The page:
“I was a volunteer at Metro Jail before I became the chaplain. As a minister, God gives you an assignment and I started out as an evangelist and working in the prison ministry at my church. Kenny Davis was the chaplain before me. He passed away and they asked me to take his place. I didn’t take it the first time because I was making good money at the steel plant. Once you start doing God’s work, God lights the fire and confirms this is what you should be doing. For six months, I tried it out and worked both jobs. Eventually, the Lord let me know this is where he wants me to be.
Recidivism is the hard part. There are a lot of variables, they get out and come back, and that is heartbreaking. But it is not easy getting out, they need resources, training, and skills to live in the real world, not just the streets. The Neighbor Center helps inmates after they are released and help them with IDs, housing, social security cards, education, and getting a job.
“A Gift of Love at Christmas Time” through Promises of Life gives gifts to children who have parents in jail. We give out applications here and they put their child’s name and message on the gifts. We will deliver the gifts throughout Mobile and it is like the kids are getting a present from their father or mother. Some of them have never gotten anything from their father or mother. When they get that gift and the note, there is a bond and the gift shows the child, ‘They love me.’ Read some of the notes they are sending with the gifts.
‘Baby Girl, daddy gone for a while. I sent you some gifts from Santa Clause. I am going to see you soon.’
‘I love you. I hope your Christmas will be better than mine. Next year we will be together again.’
‘Never forget who you are or that Daddy loves you.’
Giving these gifts make them feel like a parent. Their attitude changes towards the jail and staff and brings humility. It also relives the stress of not being able to do something for their kids at Christmas and letting them down.
Individuals who care have to get involved. We can see the news on TV and say that isn’t good, but what are we going to do to change this? We need community to help with the transformation while these men and women are in prison. A lot of them want to do better but they don’t have the help they need. My heart is for middle schoolers who are already on the path to jail. I speak at elementary and middle schools about education and getting a job as a way to avoid jail. Getting to them then is so important because not all children have an environment conducive to brushing their teeth and getting to school. Some children don’t have any food in their refrigerator or power in their house. Poverty and lack of education brings people to jail. A lot of people are here because they had to do something to pay the bills. That is stealing and selling drugs. When they are on the street, they are living so fast that they don’t think of the consequences and going to jail for the next 10 years of their life.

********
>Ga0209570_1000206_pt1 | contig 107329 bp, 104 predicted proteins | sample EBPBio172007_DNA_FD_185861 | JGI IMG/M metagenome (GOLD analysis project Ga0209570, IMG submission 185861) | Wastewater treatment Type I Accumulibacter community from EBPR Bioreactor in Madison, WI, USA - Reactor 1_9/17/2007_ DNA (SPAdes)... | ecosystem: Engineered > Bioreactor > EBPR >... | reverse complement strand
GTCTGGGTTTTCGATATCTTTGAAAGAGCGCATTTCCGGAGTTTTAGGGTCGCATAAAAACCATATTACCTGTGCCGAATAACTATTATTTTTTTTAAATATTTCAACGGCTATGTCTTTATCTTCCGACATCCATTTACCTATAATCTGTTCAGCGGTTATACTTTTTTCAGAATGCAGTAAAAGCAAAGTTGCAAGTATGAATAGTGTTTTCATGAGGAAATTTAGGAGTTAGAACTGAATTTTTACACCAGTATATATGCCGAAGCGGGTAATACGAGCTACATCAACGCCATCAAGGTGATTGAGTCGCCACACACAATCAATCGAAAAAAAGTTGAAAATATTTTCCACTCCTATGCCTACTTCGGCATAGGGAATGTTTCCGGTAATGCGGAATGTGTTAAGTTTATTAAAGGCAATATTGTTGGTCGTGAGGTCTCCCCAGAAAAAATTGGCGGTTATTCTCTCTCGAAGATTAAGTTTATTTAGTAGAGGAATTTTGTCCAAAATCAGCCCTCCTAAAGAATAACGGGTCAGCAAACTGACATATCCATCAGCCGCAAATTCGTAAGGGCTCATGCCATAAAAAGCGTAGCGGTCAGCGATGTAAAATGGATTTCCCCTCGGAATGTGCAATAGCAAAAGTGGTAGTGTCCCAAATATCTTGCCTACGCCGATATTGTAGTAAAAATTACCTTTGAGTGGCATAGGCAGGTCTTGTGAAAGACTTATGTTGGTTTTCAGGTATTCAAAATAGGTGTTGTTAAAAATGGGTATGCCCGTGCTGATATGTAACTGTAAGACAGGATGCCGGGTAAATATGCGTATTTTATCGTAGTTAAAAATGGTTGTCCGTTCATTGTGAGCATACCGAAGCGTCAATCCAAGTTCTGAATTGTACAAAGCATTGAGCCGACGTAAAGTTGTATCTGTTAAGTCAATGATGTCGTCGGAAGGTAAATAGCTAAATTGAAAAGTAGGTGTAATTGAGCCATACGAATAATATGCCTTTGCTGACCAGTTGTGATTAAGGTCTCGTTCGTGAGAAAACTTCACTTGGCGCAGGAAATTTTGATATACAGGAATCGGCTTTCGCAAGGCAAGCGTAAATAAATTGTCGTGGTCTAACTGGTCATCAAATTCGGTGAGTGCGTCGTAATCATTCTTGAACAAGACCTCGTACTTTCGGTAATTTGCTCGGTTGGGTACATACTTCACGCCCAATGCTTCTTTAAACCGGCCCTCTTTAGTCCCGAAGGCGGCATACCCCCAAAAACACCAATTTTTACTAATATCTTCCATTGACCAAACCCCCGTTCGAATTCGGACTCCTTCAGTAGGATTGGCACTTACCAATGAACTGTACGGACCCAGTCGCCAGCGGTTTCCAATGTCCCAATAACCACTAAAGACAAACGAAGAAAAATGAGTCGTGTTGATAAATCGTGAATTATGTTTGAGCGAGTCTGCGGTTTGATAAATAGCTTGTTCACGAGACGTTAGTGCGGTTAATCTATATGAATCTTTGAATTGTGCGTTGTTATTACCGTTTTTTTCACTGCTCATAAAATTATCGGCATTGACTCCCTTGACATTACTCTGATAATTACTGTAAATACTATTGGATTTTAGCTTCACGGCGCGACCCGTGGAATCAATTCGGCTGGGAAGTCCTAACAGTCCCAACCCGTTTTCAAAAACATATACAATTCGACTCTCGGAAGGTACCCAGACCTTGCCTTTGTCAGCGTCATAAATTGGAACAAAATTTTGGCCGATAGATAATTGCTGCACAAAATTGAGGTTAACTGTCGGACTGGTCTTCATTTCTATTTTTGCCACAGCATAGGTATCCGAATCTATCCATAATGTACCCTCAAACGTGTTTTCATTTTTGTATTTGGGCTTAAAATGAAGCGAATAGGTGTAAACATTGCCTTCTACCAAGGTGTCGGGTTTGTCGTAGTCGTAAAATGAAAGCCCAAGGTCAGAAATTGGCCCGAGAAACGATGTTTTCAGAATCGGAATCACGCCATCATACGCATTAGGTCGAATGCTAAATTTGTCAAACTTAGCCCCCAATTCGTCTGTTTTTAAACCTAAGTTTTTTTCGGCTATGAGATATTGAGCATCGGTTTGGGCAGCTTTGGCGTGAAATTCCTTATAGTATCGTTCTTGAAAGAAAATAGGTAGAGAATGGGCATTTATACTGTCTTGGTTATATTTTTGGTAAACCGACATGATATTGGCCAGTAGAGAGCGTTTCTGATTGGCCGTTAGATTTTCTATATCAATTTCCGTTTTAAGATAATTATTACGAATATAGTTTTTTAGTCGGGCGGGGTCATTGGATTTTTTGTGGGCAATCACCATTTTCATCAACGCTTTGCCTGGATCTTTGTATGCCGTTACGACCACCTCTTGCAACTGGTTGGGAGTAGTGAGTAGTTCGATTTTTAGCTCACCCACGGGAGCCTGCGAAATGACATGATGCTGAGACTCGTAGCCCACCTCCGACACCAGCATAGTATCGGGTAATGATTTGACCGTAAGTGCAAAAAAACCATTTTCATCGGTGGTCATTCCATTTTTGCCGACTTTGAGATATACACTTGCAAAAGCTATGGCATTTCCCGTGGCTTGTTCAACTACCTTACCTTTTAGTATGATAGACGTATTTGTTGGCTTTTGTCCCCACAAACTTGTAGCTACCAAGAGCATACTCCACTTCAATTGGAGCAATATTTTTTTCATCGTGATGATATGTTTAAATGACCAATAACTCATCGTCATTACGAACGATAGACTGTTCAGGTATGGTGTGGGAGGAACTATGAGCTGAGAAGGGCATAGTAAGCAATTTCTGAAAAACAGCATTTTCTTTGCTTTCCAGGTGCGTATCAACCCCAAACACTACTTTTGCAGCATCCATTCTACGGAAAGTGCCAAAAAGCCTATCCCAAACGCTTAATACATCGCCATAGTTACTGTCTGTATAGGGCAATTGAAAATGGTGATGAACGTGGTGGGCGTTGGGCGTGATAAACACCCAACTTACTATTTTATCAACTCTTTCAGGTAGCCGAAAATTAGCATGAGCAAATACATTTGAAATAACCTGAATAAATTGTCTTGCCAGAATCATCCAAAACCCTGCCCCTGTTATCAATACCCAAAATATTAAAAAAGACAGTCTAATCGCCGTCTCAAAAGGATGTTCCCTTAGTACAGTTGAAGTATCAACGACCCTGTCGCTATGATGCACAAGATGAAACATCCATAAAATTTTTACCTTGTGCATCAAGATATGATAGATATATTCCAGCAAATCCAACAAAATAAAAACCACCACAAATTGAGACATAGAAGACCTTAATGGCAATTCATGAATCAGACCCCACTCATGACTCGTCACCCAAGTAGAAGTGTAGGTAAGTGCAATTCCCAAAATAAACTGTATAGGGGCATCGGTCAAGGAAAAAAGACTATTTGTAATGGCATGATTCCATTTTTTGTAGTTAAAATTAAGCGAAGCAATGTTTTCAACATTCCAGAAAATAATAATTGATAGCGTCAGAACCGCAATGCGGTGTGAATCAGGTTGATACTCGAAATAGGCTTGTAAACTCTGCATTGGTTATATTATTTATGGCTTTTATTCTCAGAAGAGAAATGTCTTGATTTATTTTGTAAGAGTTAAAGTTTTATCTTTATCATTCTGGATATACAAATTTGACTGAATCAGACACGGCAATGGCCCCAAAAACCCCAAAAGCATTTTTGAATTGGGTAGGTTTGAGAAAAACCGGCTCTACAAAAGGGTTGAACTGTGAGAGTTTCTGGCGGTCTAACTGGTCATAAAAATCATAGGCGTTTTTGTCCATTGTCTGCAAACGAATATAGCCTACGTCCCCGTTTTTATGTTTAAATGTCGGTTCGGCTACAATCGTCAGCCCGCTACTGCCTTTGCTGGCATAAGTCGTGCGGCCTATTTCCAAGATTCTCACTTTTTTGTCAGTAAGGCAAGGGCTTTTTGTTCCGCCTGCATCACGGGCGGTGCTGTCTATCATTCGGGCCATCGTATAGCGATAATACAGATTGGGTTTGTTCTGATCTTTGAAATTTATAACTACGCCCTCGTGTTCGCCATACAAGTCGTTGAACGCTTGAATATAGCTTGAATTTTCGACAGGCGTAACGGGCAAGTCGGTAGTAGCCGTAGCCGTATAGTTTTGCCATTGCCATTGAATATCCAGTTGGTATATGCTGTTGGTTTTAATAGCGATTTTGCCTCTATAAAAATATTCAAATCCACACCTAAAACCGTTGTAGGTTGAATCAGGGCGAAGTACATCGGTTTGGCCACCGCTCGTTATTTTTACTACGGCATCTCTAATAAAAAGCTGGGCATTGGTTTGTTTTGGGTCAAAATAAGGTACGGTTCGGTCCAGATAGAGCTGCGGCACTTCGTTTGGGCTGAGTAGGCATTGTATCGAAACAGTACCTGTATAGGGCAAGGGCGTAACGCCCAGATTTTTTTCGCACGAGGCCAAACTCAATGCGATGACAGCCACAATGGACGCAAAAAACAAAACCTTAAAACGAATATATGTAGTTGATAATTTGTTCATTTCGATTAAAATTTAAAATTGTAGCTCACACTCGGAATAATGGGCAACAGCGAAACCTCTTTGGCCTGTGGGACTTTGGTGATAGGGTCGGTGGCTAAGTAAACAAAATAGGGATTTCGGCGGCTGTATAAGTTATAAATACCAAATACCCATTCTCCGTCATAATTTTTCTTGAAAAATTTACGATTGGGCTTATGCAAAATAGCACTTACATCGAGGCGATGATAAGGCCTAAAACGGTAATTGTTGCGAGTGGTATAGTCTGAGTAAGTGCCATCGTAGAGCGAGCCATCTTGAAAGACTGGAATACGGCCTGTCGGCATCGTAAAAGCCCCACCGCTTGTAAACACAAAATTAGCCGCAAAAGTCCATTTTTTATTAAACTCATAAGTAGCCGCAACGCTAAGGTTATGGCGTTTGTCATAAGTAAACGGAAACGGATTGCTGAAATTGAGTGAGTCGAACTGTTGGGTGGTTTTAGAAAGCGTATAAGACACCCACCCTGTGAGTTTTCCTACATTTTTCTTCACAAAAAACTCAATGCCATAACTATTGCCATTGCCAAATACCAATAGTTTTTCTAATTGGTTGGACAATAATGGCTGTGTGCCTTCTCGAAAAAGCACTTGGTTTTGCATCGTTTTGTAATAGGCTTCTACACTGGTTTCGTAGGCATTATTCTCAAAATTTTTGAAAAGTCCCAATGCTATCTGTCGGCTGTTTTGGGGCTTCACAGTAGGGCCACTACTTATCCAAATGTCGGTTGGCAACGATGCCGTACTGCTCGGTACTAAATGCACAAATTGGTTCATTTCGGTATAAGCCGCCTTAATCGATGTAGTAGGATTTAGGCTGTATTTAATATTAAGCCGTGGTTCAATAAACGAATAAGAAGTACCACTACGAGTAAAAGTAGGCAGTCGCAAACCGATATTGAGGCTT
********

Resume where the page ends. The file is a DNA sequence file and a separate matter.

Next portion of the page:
We need more correction officers and more people working in the jail. We keep some who are mentally disabled here because there is no where else for them to go. Their crimes are misdemeanors such as disorderly conduct and trespassing. They have no one to give them support. We also help make phone calls. It can help them get out or let family know about court dates. All of that relieves the stress and it gives them hope. You want to snatch hopelessness out and put hope in. If they have hope, that is when they can make sound decisions.
We are praying in 2019 that churches will get more involved. They can support us financially or offer some kind of program or help with transportation, many of these guys don’t have drivers licenses. Take them to job interviews. Provide a bus ticket to help one from out of town get back home after he is released. Some can’t afford to get back home and back to their families. We need more employers making it possible for men and women to find work. Once they get a skill set and something they can use to make a living, they start hoping for a better life. They start getting a check, then a car and an apartment and see a better way. I tell them to dream bigger and go see the New Orleans Saints play. Here, they are living in a box, but I push them to think a little bigger.
When Jesus Christ made disciples, they made disciples. That is what we are supposed to do. Each one can touch another one. Change happens on a spiritual level and I get to see total transformation in people here. That is the joy. We just need more people who care to help people make a transformation and never come back to jail.”
How you can help Mobile County Metro Jail Chaplain Ministries: Make a financial donation or give your time. Donate books and magazines for the library. Donate white t-shirts, socks, bras, boxer shorts or women’s panties or large sizes of soap bars, shampoo (VO5 in a clear bottle), lotion in a clear bottle, toothpaste (Aim or Pepsodent). These will be given out to as Christmas presents to the 1400 men and women in Metro Jail.
For more information about giving Christmas gifts to those in prison, or their children, email [email protected] or call 251-574-5469.